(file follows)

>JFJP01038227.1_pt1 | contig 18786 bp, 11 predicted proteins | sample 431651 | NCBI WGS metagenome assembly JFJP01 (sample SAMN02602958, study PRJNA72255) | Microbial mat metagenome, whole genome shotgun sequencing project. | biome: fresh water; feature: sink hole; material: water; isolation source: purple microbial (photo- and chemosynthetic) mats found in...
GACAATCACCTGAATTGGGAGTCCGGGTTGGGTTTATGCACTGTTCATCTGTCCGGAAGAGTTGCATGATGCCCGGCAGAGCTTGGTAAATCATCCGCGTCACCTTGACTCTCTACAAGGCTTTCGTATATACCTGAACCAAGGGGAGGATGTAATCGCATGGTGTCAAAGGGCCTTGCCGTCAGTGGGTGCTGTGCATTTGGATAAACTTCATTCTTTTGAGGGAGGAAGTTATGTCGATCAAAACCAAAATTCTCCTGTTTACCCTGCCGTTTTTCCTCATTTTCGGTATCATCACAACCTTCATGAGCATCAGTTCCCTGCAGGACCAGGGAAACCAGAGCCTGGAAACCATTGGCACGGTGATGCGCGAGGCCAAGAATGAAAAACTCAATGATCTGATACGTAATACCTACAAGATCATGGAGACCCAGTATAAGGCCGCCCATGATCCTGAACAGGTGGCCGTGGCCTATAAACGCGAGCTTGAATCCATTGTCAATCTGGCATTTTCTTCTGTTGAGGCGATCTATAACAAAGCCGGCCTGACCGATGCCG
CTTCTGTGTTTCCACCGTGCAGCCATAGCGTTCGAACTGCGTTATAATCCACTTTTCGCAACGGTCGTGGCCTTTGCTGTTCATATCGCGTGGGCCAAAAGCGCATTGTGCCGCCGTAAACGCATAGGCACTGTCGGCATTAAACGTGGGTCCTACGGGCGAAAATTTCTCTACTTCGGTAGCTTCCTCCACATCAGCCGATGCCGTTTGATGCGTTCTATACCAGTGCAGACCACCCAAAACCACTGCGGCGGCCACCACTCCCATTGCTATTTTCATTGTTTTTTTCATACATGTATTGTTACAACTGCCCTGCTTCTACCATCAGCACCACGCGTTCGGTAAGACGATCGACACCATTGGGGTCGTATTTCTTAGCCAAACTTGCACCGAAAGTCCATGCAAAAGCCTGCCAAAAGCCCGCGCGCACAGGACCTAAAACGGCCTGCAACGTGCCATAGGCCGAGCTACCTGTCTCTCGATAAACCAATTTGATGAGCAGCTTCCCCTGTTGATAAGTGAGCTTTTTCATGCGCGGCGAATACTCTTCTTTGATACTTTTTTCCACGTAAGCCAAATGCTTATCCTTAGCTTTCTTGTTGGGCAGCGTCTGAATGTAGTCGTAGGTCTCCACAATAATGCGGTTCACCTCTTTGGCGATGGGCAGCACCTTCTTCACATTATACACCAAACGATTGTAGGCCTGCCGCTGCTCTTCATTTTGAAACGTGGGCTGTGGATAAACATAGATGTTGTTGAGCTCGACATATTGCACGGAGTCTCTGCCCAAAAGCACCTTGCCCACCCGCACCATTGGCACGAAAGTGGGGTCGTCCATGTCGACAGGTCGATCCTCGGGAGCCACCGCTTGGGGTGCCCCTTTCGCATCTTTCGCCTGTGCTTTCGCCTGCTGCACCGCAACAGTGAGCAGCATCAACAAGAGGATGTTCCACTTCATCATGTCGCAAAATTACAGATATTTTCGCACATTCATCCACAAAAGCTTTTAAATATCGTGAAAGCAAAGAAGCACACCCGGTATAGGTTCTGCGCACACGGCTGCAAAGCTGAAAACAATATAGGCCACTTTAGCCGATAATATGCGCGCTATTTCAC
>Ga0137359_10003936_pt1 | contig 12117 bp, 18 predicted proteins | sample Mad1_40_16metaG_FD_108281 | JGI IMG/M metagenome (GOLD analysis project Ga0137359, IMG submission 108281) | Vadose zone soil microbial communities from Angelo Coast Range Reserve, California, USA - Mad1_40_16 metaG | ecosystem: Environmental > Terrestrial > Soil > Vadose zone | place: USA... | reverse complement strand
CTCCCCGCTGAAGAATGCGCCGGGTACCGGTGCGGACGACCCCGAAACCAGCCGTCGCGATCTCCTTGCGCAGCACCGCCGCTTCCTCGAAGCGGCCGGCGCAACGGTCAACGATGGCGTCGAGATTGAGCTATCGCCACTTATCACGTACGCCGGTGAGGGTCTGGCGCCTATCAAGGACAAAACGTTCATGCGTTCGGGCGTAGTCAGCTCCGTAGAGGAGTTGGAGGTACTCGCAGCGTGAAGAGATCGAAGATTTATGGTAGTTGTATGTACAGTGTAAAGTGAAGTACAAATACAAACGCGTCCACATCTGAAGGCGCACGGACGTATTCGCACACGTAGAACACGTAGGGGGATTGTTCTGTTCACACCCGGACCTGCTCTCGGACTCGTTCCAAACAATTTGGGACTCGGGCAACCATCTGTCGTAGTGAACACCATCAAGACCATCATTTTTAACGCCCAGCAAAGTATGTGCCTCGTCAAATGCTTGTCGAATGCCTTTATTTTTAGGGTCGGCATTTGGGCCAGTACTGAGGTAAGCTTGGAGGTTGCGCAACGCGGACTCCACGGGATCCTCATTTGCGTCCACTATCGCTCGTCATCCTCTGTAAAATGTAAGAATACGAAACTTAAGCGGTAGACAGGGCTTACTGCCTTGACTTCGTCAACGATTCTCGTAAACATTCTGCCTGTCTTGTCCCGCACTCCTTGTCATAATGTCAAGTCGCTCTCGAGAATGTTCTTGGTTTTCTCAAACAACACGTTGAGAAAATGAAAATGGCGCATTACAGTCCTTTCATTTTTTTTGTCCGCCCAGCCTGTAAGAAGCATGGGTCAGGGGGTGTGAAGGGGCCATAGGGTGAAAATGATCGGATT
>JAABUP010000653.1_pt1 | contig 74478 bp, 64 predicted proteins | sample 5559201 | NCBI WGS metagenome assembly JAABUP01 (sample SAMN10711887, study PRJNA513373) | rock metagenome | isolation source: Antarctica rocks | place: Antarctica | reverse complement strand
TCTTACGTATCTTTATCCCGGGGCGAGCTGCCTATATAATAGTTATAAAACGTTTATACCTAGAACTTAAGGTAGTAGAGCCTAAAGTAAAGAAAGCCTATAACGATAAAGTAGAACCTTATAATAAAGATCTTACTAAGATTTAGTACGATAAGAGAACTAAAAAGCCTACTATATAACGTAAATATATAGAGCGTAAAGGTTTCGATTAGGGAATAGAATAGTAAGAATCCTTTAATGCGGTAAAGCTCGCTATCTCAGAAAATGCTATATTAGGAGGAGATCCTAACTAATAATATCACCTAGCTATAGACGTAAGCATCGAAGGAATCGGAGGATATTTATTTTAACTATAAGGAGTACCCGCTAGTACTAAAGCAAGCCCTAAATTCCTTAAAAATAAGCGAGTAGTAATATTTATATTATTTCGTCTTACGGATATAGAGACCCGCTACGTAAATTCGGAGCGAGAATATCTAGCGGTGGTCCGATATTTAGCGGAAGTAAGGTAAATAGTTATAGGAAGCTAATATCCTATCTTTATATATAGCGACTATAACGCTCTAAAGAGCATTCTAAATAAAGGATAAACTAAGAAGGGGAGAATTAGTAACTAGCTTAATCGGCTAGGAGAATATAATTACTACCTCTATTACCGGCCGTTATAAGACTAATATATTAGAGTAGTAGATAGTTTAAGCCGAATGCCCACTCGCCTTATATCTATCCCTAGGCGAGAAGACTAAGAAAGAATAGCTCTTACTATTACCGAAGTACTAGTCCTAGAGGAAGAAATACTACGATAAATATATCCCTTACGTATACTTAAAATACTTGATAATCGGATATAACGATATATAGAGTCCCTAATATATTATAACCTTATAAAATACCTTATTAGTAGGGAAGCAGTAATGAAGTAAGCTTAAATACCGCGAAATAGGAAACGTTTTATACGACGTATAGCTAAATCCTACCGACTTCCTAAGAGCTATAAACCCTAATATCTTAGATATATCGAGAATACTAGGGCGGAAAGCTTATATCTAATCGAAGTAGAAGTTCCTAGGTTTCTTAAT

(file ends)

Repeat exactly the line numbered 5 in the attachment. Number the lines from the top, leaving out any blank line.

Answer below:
CTCCCCGCTGAAGAATGCGCCGGGTACCGGTGCGGACGACCCCGAAACCAGCCGTCGCGATCTCCTTGCGCAGCACCGCCGCTTCCTCGAAGCGGCCGGCGCAACGGTCAACGATGGCGTCGAGATTGAGCTATCGCCACTTATCACGTACGCCGGTGAGGGTCTGGCGCCTATCAAGGACAAAACGTTCATGCGTTCGGGCGTAGTCAGCTCCGTAGAGGAGTTGGAGGTACTCGCAGCGTGAAGAGATCGAAGATTTATGGTAGTTGTATGTACAGTGTAAAGTGAAGTACAAATACAAACGCGTCCACATCTGAAGGCGCACGGACGTATTCGCACACGTAGAACACGTAGGGGGATTGTTCTGTTCACACCCGGACCTGCTCTCGGACTCGTTCCAAACAATTTGGGACTCGGGCAACCATCTGTCGTAGTGAACACCATCAAGACCATCATTTTTAACGCCCAGCAAAGTATGTGCCTCGTCAAATGCTTGTCGAATGCCTTTATTTTTAGGGTCGGCATTTGGGCCAGTACTGAGGTAAGCTTGGAGGTTGCGCAACGCGGACTCCACGGGATCCTCATTTGCGTCCACTATCGCTCGTCATCCTCTGTAAAATGTAAGAATACGAAACTTAAGCGGTAGACAGGGCTTACTGCCTTGACTTCGTCAACGATTCTCGTAAACATTCTGCCTGTCTTGTCCCGCACTCCTTGTCATAATGTCAAGTCGCTCTCGAGAATGTTCTTGGTTTTCTCAAACAACACGTTGAGAAAATGAAAATGGCGCATTACAGTCCTTTCATTTTTTTTGTCCGCCCAGCCTGTAAGAAGCATGGGTCAGGGGGTGTGAAGGGGCCATAGGGTGAAAATGATCGGATT